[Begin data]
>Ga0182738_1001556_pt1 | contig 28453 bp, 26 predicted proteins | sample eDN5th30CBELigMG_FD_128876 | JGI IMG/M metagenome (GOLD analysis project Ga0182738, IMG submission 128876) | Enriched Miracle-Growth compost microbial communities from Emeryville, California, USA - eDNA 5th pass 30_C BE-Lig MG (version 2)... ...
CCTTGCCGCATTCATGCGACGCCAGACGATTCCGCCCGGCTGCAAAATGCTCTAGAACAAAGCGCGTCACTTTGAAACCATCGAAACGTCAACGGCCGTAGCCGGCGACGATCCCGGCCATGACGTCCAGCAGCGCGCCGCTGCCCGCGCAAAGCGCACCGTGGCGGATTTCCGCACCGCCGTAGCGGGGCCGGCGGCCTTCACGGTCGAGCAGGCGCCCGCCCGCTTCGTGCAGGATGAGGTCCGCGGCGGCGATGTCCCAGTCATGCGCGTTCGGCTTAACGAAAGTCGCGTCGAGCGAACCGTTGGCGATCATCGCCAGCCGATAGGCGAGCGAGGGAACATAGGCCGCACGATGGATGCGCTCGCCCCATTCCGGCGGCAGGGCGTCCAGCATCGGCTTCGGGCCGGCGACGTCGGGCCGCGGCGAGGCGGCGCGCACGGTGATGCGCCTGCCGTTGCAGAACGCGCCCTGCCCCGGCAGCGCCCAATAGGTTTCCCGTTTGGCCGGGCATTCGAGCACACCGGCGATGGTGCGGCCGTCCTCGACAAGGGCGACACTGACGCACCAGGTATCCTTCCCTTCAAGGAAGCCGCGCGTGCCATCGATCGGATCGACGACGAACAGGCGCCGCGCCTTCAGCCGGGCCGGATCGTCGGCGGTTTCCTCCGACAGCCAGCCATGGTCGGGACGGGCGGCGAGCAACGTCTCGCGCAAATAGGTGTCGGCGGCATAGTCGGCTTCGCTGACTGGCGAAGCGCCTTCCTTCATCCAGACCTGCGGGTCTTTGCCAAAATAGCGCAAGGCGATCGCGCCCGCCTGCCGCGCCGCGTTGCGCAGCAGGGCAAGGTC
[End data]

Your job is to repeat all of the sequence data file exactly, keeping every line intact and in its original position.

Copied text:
>Ga0182738_1001556_pt1 | contig 28453 bp, 26 predicted proteins | sample eDN5th30CBELigMG_FD_128876 | JGI IMG/M metagenome (GOLD analysis project Ga0182738, IMG submission 128876) | Enriched Miracle-Growth compost microbial communities from Emeryville, California, USA - eDNA 5th pass 30_C BE-Lig MG (version 2)... ...
CCTTGCCGCATTCATGCGACGCCAGACGATTCCGCCCGGCTGCAAAATGCTCTAGAACAAAGCGCGTCACTTTGAAACCATCGAAACGTCAACGGCCGTAGCCGGCGACGATCCCGGCCATGACGTCCAGCAGCGCGCCGCTGCCCGCGCAAAGCGCACCGTGGCGGATTTCCGCACCGCCGTAGCGGGGCCGGCGGCCTTCACGGTCGAGCAGGCGCCCGCCCGCTTCGTGCAGGATGAGGTCCGCGGCGGCGATGTCCCAGTCATGCGCGTTCGGCTTAACGAAAGTCGCGTCGAGCGAACCGTTGGCGATCATCGCCAGCCGATAGGCGAGCGAGGGAACATAGGCCGCACGATGGATGCGCTCGCCCCATTCCGGCGGCAGGGCGTCCAGCATCGGCTTCGGGCCGGCGACGTCGGGCCGCGGCGAGGCGGCGCGCACGGTGATGCGCCTGCCGTTGCAGAACGCGCCCTGCCCCGGCAGCGCCCAATAGGTTTCCCGTTTGGCCGGGCATTCGAGCACACCGGCGATGGTGCGGCCGTCCTCGACAAGGGCGACACTGACGCACCAGGTATCCTTCCCTTCAAGGAAGCCGCGCGTGCCATCGATCGGATCGACGACGAACAGGCGCCGCGCCTTCAGCCGGGCCGGATCGTCGGCGGTTTCCTCCGACAGCCAGCCATGGTCGGGACGGGCGGCGAGCAACGTCTCGCGCAAATAGGTGTCGGCGGCATAGTCGGCTTCGCTGACTGGCGAAGCGCCTTCCTTCATCCAGACCTGCGGGTCTTTGCCAAAATAGCGCAAGGCGATCGCGCCCGCCTGCCGCGCCGCGTTGCGCAGCAGGGCAAGGTC